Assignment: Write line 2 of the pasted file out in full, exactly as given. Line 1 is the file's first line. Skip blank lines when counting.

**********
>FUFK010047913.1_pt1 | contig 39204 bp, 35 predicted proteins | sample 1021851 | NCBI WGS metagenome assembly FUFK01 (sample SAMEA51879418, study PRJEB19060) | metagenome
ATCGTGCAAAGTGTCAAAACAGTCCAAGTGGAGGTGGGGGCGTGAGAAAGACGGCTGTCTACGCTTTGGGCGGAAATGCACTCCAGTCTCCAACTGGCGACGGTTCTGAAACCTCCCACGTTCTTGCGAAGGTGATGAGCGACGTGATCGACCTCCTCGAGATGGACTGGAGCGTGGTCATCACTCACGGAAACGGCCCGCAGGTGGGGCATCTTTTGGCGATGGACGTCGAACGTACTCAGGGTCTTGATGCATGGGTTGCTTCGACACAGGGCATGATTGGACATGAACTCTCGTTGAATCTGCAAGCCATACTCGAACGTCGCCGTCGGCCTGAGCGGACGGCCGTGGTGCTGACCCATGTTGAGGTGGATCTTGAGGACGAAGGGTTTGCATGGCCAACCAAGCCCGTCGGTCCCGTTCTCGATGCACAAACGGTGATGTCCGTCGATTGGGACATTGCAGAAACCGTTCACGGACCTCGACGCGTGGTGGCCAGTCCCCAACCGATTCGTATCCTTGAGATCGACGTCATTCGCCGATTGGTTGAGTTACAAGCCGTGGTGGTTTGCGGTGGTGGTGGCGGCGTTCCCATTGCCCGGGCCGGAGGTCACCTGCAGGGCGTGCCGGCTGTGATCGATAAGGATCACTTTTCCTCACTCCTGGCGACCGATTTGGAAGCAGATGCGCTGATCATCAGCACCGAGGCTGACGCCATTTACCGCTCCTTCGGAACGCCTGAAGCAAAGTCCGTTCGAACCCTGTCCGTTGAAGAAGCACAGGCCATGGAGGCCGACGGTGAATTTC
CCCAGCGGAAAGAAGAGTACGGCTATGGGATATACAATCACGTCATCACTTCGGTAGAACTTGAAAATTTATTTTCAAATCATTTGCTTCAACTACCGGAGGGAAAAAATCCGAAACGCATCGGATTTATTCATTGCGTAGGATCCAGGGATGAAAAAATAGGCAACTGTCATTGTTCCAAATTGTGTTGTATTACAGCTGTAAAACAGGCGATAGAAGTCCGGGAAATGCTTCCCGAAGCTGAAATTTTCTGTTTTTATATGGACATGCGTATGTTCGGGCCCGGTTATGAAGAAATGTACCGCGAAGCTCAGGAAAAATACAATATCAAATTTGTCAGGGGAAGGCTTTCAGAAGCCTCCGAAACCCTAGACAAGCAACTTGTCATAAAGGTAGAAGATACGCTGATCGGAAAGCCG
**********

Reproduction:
ATCGTGCAAAGTGTCAAAACAGTCCAAGTGGAGGTGGGGGCGTGAGAAAGACGGCTGTCTACGCTTTGGGCGGAAATGCACTCCAGTCTCCAACTGGCGACGGTTCTGAAACCTCCCACGTTCTTGCGAAGGTGATGAGCGACGTGATCGACCTCCTCGAGATGGACTGGAGCGTGGTCATCACTCACGGAAACGGCCCGCAGGTGGGGCATCTTTTGGCGATGGACGTCGAACGTACTCAGGGTCTTGATGCATGGGTTGCTTCGACACAGGGCATGATTGGACATGAACTCTCGTTGAATCTGCAAGCCATACTCGAACGTCGCCGTCGGCCTGAGCGGACGGCCGTGGTGCTGACCCATGTTGAGGTGGATCTTGAGGACGAAGGGTTTGCATGGCCAACCAAGCCCGTCGGTCCCGTTCTCGATGCACAAACGGTGATGTCCGTCGATTGGGACATTGCAGAAACCGTTCACGGACCTCGACGCGTGGTGGCCAGTCCCCAACCGATTCGTATCCTTGAGATCGACGTCATTCGCCGATTGGTTGAGTTACAAGCCGTGGTGGTTTGCGGTGGTGGTGGCGGCGTTCCCATTGCCCGGGCCGGAGGTCACCTGCAGGGCGTGCCGGCTGTGATCGATAAGGATCACTTTTCCTCACTCCTGGCGACCGATTTGGAAGCAGATGCGCTGATCATCAGCACCGAGGCTGACGCCATTTACCGCTCCTTCGGAACGCCTGAAGCAAAGTCCGTTCGAACCCTGTCCGTTGAAGAAGCACAGGCCATGGAGGCCGACGGTGAATTTC